Page 1:Tom's Hardware Ventures Into Automotive Technology
Page 2:SYNC: Powered By Freescale's i.MX516
Page 3:SYNC's Eight- And 4.2-Inch Displays
Page 4:SYNC's Entertainment Features
Page 5:Talking And Texting Through SYNC With MyFord Touch
Page 6:Navigation And SiriusXM Travel Link
Page 7:Hands-On With Nuance's Voice Recognition
Page 8:Semi-Automatic Parallel Parking With Active Park Assist
Page 9:In-Car Wireless Networking And Ford's MyKey Feature
Page 10:Benchmark Results: Boot, Bluetooth, And Navigation
Page 11:SYNC: A Solid Infotainment System Available To The Masses
Semi-Automatic Parallel Parking With Active Park Assist
Ford offers Active Park Assist as a $695 option on its 2012 Ford Focuses, along with its larger vehicles. Active Park Assist is, as the name implies, a parking assistance system that helps the driver parallel park. You might think of it as a novelty if you can already parallel park well, but it's actually a cool feature that does work.
Cars equipped with Active Park Assist employ ultra-sonic sensors on the front and rear bumpers to help the system calculate available space. It requires very little driver input, aide from gas and brakes.
Simply, you push a button as you approach the parallel parking area, and the system figures out the rest. When a suitable spot is detected, Active Park Assist tells you to put the car in reverse or drive. Your job is to cautiously feather the gas and brake pedals, since the system only controls the steering wheel. Truly, if you crash while using this feature, it's your own fault.
Unfortunately, our 2012 Ford Focus Titanium test mule did not come equipped with the Active Park Assist option. Fortunately, Korum Automotive Group in Puyallup, Wash., our local Ford and Lincoln dealership, stepped in to let us borrow a 2013 Lincoln MKS with Active Park Assist for a couple hours, allowing us to demonstrate the system in action.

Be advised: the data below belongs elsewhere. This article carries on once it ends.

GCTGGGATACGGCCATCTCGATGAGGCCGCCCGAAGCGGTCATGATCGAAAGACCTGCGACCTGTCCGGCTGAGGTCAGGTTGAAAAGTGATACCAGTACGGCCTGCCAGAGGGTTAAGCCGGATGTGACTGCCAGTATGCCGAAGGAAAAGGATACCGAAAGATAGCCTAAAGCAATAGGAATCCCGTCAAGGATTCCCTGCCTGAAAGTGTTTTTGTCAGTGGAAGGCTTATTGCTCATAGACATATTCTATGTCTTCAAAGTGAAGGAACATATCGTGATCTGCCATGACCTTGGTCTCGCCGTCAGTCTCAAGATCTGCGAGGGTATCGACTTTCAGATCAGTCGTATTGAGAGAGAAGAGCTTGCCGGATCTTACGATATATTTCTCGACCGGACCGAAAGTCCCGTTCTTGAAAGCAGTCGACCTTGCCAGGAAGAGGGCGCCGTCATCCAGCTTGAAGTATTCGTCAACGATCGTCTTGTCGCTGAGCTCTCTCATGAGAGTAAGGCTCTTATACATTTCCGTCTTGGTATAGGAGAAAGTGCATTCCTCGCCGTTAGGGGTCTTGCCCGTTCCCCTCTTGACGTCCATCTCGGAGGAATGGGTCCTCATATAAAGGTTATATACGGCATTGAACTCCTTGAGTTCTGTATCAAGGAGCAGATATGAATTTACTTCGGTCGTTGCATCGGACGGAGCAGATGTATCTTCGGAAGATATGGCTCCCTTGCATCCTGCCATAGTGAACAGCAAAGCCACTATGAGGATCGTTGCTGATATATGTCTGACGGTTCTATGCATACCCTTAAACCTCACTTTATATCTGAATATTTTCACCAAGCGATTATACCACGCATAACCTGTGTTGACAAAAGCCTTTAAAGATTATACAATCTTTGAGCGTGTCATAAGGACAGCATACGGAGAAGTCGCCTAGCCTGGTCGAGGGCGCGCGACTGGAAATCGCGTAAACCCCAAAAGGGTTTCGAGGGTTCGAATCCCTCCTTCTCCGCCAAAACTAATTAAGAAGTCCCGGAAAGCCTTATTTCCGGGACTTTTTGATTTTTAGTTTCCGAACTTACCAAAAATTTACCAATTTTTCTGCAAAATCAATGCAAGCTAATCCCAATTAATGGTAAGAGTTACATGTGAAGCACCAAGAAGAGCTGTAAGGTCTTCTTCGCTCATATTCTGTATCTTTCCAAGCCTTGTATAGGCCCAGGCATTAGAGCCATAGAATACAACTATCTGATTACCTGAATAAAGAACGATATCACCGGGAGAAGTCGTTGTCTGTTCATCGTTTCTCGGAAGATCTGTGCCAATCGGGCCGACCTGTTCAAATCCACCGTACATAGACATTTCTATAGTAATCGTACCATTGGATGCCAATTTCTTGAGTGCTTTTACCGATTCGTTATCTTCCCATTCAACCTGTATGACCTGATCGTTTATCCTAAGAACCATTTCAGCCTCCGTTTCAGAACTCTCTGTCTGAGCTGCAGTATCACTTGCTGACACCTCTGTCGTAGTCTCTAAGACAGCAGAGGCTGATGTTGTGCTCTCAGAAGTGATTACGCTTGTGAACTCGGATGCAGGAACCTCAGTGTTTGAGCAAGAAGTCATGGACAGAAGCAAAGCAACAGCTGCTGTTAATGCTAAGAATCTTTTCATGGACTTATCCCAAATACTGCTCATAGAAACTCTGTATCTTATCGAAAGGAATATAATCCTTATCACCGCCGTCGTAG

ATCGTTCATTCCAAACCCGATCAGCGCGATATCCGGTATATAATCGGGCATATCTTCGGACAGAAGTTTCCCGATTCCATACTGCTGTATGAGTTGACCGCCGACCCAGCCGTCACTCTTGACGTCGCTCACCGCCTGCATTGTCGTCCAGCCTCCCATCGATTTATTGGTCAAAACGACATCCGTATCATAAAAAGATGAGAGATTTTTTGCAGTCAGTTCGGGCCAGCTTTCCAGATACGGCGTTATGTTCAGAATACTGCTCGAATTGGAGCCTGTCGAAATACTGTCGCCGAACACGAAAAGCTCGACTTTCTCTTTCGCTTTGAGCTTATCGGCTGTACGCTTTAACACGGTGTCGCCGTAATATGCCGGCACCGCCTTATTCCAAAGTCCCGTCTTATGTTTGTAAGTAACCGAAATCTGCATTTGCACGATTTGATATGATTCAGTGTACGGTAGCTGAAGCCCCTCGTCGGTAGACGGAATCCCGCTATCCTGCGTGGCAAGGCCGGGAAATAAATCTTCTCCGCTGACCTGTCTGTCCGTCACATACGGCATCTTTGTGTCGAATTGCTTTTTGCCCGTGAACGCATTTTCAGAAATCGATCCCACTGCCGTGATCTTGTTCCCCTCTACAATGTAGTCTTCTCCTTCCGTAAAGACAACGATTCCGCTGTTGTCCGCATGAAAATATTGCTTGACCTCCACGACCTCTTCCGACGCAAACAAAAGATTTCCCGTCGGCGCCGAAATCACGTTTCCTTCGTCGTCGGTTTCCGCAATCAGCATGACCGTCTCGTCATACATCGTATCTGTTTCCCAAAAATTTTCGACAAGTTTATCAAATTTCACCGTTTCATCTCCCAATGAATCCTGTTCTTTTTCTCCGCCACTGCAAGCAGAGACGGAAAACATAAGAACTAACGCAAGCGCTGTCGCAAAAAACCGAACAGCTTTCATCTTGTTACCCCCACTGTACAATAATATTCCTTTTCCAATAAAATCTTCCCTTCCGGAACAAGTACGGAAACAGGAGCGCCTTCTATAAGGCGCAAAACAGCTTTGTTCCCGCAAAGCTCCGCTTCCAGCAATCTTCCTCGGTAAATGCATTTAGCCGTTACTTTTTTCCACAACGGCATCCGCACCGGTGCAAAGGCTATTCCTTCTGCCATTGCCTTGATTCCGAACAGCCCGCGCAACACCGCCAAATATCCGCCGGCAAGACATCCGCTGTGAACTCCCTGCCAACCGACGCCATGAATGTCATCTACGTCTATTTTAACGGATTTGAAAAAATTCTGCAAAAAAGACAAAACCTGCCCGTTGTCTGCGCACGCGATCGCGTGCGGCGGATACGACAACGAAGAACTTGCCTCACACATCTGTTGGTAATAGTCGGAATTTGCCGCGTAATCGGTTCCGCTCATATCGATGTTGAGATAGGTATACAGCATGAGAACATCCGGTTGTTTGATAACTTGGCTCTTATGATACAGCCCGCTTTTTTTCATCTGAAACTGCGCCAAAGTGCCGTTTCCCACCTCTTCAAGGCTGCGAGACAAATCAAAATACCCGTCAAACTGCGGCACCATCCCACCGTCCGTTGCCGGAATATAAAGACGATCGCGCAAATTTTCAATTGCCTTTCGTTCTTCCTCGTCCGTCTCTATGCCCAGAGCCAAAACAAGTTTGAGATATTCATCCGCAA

Yes, the Lincoln MKS is a much larger car than Ford's Focus. However, the system works identically on both cars (along with other Ford and Lincoln vehicles), utilizing ultra-sonic sensors in the front and back of the car, along with a backup camera that shows where you’re going. If Active Park Assist can properly place a full-size Lincoln MKS, then parking a Focus should be even easier.
We had Korum's car for two hours, and were able to test it in our makeshift parallel parking situation at the dealership. Again, the system works well and parked our car as expected, every time. We'll warn you: the first time at the wheel of a car navigating its way into a tight space is extremely unnerving. Active Park Assist has no problem getting really close to other cars, and it's constantly beeping. The sense that you're about to hit something is constant until you're fully parked. After a couple of test runs, however, trusting Active Park Assist to do its job, the process became much less stressful. At best, we were able to get the Lincoln MKS parked in less than two minutes. That might be too long if you're sticking out in traffic on a busy street. But for less rushed parking jobs, it's satisfactory.
- Tom's Hardware Ventures Into Automotive Technology
- SYNC: Powered By Freescale's i.MX516
- SYNC's Eight- And 4.2-Inch Displays
- SYNC's Entertainment Features
- Talking And Texting Through SYNC With MyFord Touch
- Navigation And SiriusXM Travel Link
- Hands-On With Nuance's Voice Recognition
- Semi-Automatic Parallel Parking With Active Park Assist
- In-Car Wireless Networking And Ford's MyKey Feature
- Benchmark Results: Boot, Bluetooth, And Navigation
- SYNC: A Solid Infotainment System Available To The Masses